A Statement about Media Coverage and Proportion
*Every two words you read in this article represents one casualty [estimate]
Over a month ago, on the 14th of June, a boat carrying as many as 750 refugees from Libya to Italy, capsized off the coast of Greece. Only 104 passengers survived the wreck while the rest, which included all women and children on board, are presently missing and presumed dead. The Greek coastguard confirmed just 82 of these deaths following the incident; a number which has not been updated in over a month. Officials claim that passengers refused offers of help in the hours leading up to the ship capsizing. However, according to survivor testimonies, the boat sank when the Greek coastguard attempted to tow the overcrowded vessel with a rope; causing it to destabilise. Testimonials also reveal that Greek coastguards did not in fact attempt to save the hundreds of people who drowned as a result.
“[Coastguards] were right next to us when it capsized” reported one survivor—who remains anonymous in fear of repercussions from Greek authorities. “The moment it sank, they moved away from us. They deliberately made us sink,”
External inquiries into the wreck have found that Greek officials altered survivor testimonies to suppress their involvement. The Greek coastguard, in their investigation, lays blame of the tragedy on people smugglers, and have since arrested nine shipwreck survivors on allegations of involvement.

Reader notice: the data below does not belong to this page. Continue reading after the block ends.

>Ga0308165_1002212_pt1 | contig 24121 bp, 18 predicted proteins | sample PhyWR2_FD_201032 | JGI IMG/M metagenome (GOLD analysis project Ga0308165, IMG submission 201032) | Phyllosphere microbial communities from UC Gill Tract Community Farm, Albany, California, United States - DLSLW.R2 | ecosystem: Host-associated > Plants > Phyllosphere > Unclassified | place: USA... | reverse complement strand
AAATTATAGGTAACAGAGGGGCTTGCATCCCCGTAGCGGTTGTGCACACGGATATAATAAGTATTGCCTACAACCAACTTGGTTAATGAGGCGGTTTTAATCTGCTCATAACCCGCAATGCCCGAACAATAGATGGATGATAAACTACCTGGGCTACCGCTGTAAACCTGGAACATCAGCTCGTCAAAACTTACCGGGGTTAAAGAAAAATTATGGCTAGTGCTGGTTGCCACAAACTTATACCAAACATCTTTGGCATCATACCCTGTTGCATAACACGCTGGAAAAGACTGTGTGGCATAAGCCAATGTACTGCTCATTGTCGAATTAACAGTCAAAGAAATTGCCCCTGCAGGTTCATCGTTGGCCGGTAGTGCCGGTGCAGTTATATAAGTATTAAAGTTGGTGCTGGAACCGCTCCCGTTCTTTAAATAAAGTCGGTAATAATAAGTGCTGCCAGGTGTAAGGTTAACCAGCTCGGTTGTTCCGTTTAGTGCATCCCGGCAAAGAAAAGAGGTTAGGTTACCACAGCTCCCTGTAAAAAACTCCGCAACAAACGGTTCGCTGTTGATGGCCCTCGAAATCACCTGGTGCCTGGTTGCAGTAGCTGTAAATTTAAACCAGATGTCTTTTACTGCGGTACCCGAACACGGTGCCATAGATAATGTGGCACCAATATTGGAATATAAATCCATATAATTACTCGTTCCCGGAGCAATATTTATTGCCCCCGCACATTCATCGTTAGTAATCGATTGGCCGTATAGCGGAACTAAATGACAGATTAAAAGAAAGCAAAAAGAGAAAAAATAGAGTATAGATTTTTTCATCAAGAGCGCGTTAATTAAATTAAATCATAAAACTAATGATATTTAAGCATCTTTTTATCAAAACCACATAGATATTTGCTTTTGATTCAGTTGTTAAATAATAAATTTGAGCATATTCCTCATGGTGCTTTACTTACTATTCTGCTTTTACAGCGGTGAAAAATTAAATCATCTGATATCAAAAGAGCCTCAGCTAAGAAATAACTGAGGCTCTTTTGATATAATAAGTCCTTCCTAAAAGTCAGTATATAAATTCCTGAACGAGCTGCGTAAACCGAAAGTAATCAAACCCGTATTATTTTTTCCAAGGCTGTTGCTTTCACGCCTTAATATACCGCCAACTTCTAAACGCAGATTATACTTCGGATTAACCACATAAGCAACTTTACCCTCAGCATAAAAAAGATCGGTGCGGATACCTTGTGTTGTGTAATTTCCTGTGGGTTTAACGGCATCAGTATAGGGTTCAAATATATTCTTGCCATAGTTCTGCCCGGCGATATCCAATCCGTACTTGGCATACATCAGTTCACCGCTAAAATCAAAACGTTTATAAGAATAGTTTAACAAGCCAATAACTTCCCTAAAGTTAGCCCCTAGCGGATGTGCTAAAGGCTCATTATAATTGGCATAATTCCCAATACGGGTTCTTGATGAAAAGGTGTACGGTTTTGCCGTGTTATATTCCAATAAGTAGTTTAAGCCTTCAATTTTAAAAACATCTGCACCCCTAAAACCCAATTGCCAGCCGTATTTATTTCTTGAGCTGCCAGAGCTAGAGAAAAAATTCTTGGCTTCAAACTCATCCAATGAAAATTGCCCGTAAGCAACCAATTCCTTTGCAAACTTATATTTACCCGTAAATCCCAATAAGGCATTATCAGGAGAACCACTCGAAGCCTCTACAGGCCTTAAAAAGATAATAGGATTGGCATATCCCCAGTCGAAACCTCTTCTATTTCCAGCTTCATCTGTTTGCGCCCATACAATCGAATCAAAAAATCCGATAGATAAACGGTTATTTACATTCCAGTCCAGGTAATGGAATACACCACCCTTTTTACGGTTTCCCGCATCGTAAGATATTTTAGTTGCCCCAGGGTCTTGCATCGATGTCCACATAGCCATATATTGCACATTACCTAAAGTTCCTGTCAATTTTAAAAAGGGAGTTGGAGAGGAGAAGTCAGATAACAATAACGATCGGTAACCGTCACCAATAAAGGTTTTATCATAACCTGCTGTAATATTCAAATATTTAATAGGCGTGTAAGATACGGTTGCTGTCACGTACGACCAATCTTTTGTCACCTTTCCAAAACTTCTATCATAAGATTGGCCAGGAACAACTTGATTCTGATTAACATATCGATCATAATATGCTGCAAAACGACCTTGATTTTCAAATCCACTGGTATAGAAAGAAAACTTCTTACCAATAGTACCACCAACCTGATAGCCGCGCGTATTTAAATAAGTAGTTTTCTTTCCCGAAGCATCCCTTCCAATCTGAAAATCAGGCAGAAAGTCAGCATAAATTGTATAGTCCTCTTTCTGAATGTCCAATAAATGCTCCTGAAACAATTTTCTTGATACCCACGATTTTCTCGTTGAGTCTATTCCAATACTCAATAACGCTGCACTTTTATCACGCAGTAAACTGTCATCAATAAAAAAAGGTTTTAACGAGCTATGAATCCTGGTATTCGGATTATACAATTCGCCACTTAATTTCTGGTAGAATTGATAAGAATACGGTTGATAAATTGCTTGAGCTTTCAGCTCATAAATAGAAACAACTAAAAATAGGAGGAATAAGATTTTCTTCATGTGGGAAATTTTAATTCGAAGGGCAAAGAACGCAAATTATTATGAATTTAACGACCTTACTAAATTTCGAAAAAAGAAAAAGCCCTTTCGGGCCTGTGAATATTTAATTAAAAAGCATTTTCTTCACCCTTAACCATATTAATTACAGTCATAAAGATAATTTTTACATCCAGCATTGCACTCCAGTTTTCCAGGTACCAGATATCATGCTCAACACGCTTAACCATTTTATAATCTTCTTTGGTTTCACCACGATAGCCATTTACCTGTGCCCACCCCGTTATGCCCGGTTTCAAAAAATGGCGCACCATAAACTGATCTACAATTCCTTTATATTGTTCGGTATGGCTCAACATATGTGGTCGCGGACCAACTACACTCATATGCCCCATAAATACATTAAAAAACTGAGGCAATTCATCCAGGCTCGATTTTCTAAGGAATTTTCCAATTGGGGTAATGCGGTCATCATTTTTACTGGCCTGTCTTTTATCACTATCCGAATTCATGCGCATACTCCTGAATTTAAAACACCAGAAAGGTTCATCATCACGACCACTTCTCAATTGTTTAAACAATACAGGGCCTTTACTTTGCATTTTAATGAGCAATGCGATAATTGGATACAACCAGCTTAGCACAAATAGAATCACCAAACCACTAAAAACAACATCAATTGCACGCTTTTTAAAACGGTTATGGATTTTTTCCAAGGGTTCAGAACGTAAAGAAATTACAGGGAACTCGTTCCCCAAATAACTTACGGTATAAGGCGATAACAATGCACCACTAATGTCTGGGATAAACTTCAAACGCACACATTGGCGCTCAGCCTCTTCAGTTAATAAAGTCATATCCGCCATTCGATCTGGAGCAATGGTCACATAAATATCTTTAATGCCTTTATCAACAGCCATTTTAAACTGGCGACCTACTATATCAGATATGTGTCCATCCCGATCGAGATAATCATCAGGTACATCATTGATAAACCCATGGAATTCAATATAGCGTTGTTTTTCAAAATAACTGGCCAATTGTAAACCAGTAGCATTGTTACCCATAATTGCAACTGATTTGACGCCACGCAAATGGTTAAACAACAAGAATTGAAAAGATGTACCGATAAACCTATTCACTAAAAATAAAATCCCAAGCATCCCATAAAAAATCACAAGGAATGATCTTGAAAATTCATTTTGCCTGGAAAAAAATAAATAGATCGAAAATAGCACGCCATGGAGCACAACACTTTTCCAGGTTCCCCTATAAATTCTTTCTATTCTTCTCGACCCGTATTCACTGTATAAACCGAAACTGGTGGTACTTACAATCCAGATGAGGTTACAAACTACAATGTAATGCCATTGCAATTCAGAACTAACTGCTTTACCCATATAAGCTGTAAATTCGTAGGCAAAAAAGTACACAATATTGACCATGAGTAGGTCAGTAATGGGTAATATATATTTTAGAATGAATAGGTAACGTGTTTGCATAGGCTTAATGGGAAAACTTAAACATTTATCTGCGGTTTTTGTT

The exploitative operation which involves smuggling people across the Mediterranean–often at significant cost to individuals–is certainly at fault for the extremely poor conditions faced by passengers. Survivors of the incident reported deaths due to overcrowding and lack of food and water even prior to the ship sinking . However on a wider scale, people smuggling operations fill the void of humanitarian intervention, forcing asylum-seekers to utilise dangerous escape routes, as opposed to no escape at all.
Dutch sociologist and researcher on migration, Hein de Haas, argues that increased spending on border controls, as a response to increased refugee numbers, is counterproductive.
“While politicians and the media routinely blame smugglers for the suffering and dying at Europe’s borders, this diverts the attention away from the fact that smuggling is a reaction to the militarisation of border controls,”
In the face of strict migration policies, refugees are forced to rely on smuggling operations to escape unlivable conditions. Many of those onboard the capsized boat were fleeing Pakistan, where an economic crisis has made necessities, like food, a luxury for millions of people. A family member of a man believed to be on the shipwreck describes the heartache of hearing the news. His brother had chosen to take the journey with his 3-year-old son, in the hope of a better future.
“It’s not just that 385 [Pakistani] people died, it’s 385 families that are completely devastated and hopeless,” said Naeem.
The main issue perpetuating the refugee crisis is the lack of accountability surrounding global commitments to assist refugees. On World Refugee Day, just a few days after this tragic shipwreck, UN High Commissioner for Refugees, Filippo Grandi, urged world leaders to “live up to their responsibility” to the 35 million refugees worldwide.
“I call on governments to increase resettlement opportunities for refugees desperately in need. And I call on states to embrace policies that harness the enormous potential refugees have to contribute to the social, economic and political life of the countries hosting them. We know too well the cost of inaction: a world with the highest forced displacement in recorded history. We cannot let this continue.”